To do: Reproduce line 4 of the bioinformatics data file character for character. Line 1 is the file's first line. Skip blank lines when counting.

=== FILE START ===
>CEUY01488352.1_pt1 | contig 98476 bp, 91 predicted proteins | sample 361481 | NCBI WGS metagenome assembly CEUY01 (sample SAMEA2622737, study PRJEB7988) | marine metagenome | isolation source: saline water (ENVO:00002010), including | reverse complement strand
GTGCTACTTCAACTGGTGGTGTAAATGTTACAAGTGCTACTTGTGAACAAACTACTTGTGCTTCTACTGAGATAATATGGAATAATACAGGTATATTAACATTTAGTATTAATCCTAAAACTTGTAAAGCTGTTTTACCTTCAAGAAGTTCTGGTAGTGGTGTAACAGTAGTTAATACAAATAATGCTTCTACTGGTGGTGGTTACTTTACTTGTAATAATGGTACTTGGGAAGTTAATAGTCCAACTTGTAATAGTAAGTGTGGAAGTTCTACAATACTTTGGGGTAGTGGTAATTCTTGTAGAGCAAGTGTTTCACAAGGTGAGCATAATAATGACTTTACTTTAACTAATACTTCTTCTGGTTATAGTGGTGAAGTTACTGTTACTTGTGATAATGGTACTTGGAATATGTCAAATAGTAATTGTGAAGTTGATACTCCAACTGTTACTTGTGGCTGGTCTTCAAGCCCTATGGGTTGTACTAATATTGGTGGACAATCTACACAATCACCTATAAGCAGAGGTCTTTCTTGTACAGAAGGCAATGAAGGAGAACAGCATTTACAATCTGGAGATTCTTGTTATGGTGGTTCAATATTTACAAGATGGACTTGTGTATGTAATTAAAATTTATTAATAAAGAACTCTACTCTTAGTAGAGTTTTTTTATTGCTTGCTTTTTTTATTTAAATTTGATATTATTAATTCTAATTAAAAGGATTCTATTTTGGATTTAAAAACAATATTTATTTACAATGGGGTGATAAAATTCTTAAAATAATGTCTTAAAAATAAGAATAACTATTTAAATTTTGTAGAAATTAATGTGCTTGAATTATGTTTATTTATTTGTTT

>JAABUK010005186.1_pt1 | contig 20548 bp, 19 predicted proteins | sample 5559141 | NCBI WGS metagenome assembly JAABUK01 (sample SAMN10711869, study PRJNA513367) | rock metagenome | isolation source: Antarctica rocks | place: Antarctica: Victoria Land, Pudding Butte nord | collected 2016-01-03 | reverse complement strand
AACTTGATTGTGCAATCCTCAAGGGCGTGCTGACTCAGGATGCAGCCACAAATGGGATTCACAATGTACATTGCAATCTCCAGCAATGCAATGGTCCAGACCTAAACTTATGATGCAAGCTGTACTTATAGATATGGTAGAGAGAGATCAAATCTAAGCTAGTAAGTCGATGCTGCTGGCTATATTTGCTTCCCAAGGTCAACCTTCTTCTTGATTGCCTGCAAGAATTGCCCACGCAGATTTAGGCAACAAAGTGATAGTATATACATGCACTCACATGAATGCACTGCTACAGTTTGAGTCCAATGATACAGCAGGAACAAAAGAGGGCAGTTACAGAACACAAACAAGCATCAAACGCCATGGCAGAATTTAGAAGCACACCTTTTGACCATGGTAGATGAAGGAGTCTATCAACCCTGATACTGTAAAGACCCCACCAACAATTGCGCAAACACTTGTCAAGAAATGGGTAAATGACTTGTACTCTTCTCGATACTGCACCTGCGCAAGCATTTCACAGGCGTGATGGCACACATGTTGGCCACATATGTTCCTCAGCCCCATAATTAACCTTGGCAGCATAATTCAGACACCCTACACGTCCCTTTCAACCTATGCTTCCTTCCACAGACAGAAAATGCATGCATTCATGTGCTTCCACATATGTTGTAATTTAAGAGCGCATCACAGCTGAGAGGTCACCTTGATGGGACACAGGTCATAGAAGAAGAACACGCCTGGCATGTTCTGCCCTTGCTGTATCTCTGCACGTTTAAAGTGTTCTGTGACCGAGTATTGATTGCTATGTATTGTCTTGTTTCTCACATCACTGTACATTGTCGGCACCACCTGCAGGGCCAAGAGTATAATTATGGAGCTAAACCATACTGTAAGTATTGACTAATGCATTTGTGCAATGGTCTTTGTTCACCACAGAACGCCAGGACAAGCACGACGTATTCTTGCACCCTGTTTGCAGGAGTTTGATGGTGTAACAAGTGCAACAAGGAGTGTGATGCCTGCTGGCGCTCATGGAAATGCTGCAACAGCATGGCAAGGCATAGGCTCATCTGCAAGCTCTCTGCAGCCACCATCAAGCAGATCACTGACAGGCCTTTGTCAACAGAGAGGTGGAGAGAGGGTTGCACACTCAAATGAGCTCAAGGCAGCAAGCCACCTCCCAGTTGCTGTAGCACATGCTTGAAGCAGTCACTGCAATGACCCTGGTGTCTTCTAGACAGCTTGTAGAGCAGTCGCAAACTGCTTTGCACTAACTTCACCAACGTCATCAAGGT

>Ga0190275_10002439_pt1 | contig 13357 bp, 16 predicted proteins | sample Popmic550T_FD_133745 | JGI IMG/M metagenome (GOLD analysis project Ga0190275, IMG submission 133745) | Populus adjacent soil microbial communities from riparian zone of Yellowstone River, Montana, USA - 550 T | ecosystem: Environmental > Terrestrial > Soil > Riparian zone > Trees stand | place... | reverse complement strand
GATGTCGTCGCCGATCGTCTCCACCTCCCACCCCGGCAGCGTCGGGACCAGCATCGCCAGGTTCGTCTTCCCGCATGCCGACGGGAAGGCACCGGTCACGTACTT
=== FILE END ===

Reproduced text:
AACTTGATTGTGCAATCCTCAAGGGCGTGCTGACTCAGGATGCAGCCACAAATGGGATTCACAATGTACATTGCAATCTCCAGCAATGCAATGGTCCAGACCTAAACTTATGATGCAAGCTGTACTTATAGATATGGTAGAGAGAGATCAAATCTAAGCTAGTAAGTCGATGCTGCTGGCTATATTTGCTTCCCAAGGTCAACCTTCTTCTTGATTGCCTGCAAGAATTGCCCACGCAGATTTAGGCAACAAAGTGATAGTATATACATGCACTCACATGAATGCACTGCTACAGTTTGAGTCCAATGATACAGCAGGAACAAAAGAGGGCAGTTACAGAACACAAACAAGCATCAAACGCCATGGCAGAATTTAGAAGCACACCTTTTGACCATGGTAGATGAAGGAGTCTATCAACCCTGATACTGTAAAGACCCCACCAACAATTGCGCAAACACTTGTCAAGAAATGGGTAAATGACTTGTACTCTTCTCGATACTGCACCTGCGCAAGCATTTCACAGGCGTGATGGCACACATGTTGGCCACATATGTTCCTCAGCCCCATAATTAACCTTGGCAGCATAATTCAGACACCCTACACGTCCCTTTCAACCTATGCTTCCTTCCACAGACAGAAAATGCATGCATTCATGTGCTTCCACATATGTTGTAATTTAAGAGCGCATCACAGCTGAGAGGTCACCTTGATGGGACACAGGTCATAGAAGAAGAACACGCCTGGCATGTTCTGCCCTTGCTGTATCTCTGCACGTTTAAAGTGTTCTGTGACCGAGTATTGATTGCTATGTATTGTCTTGTTTCTCACATCACTGTACATTGTCGGCACCACCTGCAGGGCCAAGAGTATAATTATGGAGCTAAACCATACTGTAAGTATTGACTAATGCATTTGTGCAATGGTCTTTGTTCACCACAGAACGCCAGGACAAGCACGACGTATTCTTGCACCCTGTTTGCAGGAGTTTGATGGTGTAACAAGTGCAACAAGGAGTGTGATGCCTGCTGGCGCTCATGGAAATGCTGCAACAGCATGGCAAGGCATAGGCTCATCTGCAAGCTCTCTGCAGCCACCATCAAGCAGATCACTGACAGGCCTTTGTCAACAGAGAGGTGGAGAGAGGGTTGCACACTCAAATGAGCTCAAGGCAGCAAGCCACCTCCCAGTTGCTGTAGCACATGCTTGAAGCAGTCACTGCAATGACCCTGGTGTCTTCTAGACAGCTTGTAGAGCAGTCGCAAACTGCTTTGCACTAACTTCACCAACGTCATCAAGGT